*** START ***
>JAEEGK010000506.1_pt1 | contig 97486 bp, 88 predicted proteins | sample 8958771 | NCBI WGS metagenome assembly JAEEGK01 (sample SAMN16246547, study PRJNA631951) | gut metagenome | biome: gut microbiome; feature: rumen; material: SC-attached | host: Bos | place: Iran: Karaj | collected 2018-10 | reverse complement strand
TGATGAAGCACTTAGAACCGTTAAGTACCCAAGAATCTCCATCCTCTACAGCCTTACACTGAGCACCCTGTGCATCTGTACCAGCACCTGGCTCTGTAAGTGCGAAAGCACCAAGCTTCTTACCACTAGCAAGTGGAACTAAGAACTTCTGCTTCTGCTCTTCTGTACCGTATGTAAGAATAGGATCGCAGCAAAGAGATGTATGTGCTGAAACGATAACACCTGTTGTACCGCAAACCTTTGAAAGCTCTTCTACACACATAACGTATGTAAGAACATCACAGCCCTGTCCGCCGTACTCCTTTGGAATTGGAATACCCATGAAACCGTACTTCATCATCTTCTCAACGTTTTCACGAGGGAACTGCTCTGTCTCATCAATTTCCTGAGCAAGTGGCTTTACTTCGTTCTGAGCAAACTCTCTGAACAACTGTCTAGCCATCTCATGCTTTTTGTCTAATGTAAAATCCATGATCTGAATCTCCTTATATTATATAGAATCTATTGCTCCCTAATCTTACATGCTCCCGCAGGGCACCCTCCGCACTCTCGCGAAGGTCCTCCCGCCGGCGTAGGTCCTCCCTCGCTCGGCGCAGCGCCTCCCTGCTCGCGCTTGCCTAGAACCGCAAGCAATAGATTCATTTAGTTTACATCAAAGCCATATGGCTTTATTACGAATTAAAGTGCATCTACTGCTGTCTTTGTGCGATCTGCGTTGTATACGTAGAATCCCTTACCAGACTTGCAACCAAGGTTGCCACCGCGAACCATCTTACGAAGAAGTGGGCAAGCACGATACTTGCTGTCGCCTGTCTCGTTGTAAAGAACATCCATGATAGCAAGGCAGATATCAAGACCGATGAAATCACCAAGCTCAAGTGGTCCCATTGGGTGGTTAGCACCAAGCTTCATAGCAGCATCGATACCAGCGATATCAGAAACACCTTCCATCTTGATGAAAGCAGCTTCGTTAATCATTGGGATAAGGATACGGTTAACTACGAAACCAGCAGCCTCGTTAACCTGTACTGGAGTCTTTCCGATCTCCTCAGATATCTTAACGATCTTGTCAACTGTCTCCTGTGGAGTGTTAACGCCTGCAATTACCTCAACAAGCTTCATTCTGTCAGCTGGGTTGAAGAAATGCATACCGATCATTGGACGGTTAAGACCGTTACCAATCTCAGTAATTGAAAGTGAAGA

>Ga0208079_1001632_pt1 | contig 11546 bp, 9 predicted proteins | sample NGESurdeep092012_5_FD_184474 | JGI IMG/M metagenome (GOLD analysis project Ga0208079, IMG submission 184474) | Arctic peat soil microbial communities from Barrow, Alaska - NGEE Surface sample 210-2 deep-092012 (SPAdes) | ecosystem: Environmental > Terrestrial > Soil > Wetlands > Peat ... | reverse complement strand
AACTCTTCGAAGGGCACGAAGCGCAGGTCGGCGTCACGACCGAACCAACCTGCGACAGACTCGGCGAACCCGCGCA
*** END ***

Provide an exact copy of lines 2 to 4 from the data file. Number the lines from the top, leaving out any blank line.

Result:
TGATGAAGCACTTAGAACCGTTAAGTACCCAAGAATCTCCATCCTCTACAGCCTTACACTGAGCACCCTGTGCATCTGTACCAGCACCTGGCTCTGTAAGTGCGAAAGCACCAAGCTTCTTACCACTAGCAAGTGGAACTAAGAACTTCTGCTTCTGCTCTTCTGTACCGTATGTAAGAATAGGATCGCAGCAAAGAGATGTATGTGCTGAAACGATAACACCTGTTGTACCGCAAACCTTTGAAAGCTCTTCTACACACATAACGTATGTAAGAACATCACAGCCCTGTCCGCCGTACTCCTTTGGAATTGGAATACCCATGAAACCGTACTTCATCATCTTCTCAACGTTTTCACGAGGGAACTGCTCTGTCTCATCAATTTCCTGAGCAAGTGGCTTTACTTCGTTCTGAGCAAACTCTCTGAACAACTGTCTAGCCATCTCATGCTTTTTGTCTAATGTAAAATCCATGATCTGAATCTCCTTATATTATATAGAATCTATTGCTCCCTAATCTTACATGCTCCCGCAGGGCACCCTCCGCACTCTCGCGAAGGTCCTCCCGCCGGCGTAGGTCCTCCCTCGCTCGGCGCAGCGCCTCCCTGCTCGCGCTTGCCTAGAACCGCAAGCAATAGATTCATTTAGTTTACATCAAAGCCATATGGCTTTATTACGAATTAAAGTGCATCTACTGCTGTCTTTGTGCGATCTGCGTTGTATACGTAGAATCCCTTACCAGACTTGCAACCAAGGTTGCCACCGCGAACCATCTTACGAAGAAGTGGGCAAGCACGATACTTGCTGTCGCCTGTCTCGTTGTAAAGAACATCCATGATAGCAAGGCAGATATCAAGACCGATGAAATCACCAAGCTCAAGTGGTCCCATTGGGTGGTTAGCACCAAGCTTCATAGCAGCATCGATACCAGCGATATCAGAAACACCTTCCATCTTGATGAAAGCAGCTTCGTTAATCATTGGGATAAGGATACGGTTAACTACGAAACCAGCAGCCTCGTTAACCTGTACTGGAGTCTTTCCGATCTCCTCAGATATCTTAACGATCTTGTCAACTGTCTCCTGTGGAGTGTTAACGCCTGCAATTACCTCAACAAGCTTCATTCTGTCAGCTGGGTTGAAGAAATGCATACCGATCATTGGACGGTTAAGACCGTTACCAATCTCAGTAATTGAAAGTGAAGA

>Ga0208079_1001632_pt1 | contig 11546 bp, 9 predicted proteins | sample NGESurdeep092012_5_FD_184474 | JGI IMG/M metagenome (GOLD analysis project Ga0208079, IMG submission 184474) | Arctic peat soil microbial communities from Barrow, Alaska - NGEE Surface sample 210-2 deep-092012 (SPAdes) | ecosystem: Environmental > Terrestrial > Soil > Wetlands > Peat ... | reverse complement strand
AACTCTTCGAAGGGCACGAAGCGCAGGTCGGCGTCACGACCGAACCAACCTGCGACAGACTCGGCGAACCCGCGCA